“The percentage of uninsured Coloradans who say they don’t have health insurance because they don’t need it more than doubled between 2009 and 2013, increasing from 11.1 percent to 24.9 percent, the most dramatic change among the reasons cited.”
Northwest Colorado has some of the highest numbers of uninsured residents who said they don’t need health insurance, falling into the more than 30 percent category on a map prepared by CHI.
Gisela Garrison, Community Health Center director for the Northwest Colorado Visiting Nurse Association, cited lack of knowledge and reluctance as two of the biggest reasons she sees for the high numbers of uninsured residents in the region.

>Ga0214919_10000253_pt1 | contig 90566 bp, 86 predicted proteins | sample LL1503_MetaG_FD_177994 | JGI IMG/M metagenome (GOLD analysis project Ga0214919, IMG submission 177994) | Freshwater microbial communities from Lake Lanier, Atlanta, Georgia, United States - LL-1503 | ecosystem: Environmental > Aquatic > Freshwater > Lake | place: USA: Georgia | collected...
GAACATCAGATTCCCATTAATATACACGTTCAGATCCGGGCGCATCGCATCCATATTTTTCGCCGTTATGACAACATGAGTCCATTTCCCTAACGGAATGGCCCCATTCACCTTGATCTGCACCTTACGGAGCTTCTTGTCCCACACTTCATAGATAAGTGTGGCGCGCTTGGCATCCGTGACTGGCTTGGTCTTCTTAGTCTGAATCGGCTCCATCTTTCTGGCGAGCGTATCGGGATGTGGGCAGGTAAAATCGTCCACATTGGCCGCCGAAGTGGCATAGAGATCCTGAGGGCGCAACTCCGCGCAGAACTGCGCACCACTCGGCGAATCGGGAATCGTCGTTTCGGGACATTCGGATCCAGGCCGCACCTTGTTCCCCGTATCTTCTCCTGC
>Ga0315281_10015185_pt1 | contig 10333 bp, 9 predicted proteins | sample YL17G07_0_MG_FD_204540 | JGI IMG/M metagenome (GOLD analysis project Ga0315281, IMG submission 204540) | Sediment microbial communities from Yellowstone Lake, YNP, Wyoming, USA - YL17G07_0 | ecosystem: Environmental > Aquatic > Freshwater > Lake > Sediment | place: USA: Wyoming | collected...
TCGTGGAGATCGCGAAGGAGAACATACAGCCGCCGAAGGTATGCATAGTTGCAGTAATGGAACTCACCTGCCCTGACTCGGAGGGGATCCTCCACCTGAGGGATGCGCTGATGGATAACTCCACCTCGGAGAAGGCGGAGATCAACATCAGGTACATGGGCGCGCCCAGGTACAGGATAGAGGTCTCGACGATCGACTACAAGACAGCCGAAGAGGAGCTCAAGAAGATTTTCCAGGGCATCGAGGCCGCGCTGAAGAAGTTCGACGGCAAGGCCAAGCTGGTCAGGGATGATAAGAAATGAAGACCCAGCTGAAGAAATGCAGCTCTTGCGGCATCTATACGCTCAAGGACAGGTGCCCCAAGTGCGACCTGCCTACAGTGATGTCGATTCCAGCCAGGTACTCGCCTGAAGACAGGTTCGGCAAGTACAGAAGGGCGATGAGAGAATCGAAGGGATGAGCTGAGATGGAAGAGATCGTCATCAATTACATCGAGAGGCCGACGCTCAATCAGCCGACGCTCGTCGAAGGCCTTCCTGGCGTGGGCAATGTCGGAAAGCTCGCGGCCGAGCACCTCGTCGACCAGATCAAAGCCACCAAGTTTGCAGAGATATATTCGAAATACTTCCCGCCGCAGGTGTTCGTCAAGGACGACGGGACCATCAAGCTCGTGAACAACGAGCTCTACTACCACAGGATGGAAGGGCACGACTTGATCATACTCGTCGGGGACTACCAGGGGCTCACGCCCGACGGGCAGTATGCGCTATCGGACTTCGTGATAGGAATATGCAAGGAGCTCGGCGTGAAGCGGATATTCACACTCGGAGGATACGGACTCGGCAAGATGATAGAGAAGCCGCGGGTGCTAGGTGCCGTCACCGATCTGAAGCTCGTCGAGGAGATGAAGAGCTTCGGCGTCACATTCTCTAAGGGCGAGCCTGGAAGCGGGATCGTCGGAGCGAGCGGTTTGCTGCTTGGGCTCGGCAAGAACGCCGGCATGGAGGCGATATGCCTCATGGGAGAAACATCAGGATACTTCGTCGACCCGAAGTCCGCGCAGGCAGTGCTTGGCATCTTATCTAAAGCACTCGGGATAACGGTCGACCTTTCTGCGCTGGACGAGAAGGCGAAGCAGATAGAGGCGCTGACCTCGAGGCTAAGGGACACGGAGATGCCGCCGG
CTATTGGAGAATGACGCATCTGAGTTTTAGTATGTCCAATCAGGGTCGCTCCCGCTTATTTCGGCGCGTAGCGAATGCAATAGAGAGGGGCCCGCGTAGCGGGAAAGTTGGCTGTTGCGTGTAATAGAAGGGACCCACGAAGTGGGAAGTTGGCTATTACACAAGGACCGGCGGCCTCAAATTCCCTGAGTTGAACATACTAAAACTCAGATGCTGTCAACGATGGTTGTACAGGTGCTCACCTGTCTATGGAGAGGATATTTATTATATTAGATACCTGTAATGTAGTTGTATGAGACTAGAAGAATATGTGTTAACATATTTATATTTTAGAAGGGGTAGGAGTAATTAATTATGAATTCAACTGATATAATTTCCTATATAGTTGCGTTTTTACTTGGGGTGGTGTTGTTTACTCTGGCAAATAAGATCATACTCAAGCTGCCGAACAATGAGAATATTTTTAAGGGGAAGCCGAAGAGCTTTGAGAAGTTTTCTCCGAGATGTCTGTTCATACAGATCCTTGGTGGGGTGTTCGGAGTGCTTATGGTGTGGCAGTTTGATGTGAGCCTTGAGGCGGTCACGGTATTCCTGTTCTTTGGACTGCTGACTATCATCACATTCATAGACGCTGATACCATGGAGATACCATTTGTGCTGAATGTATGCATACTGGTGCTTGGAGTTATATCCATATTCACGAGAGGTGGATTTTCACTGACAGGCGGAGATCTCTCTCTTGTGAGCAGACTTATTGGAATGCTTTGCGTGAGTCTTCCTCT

“The Western way of being self-sufficient, of not wanting to have anybody look into your business, how much money you make, how many kids you have,” is why Garrison thinks many people do not take advantage of public programs like Medicaid and Child Health Plan Plus, as well as the new health insurance marketplace.
She has observed that many people prefer to rely on their church community to take care of them when they’re sick rather than the state.
Data revealed through the CHAS confirms that beliefs regarding health care are different in rural areas than urban areas.
“Living in rural, more isolated areas appears to influence feelings about the system,” according to a CHAS report.
The truth behind the numbers
There has been some confusion based on various statistics released this year as to whether premiums are going up or down for residents of Northwest Colorado.
Part of the source of the confusion is that Colorado’s Department of Insurance redrew the boundaries that determine how premiums are priced.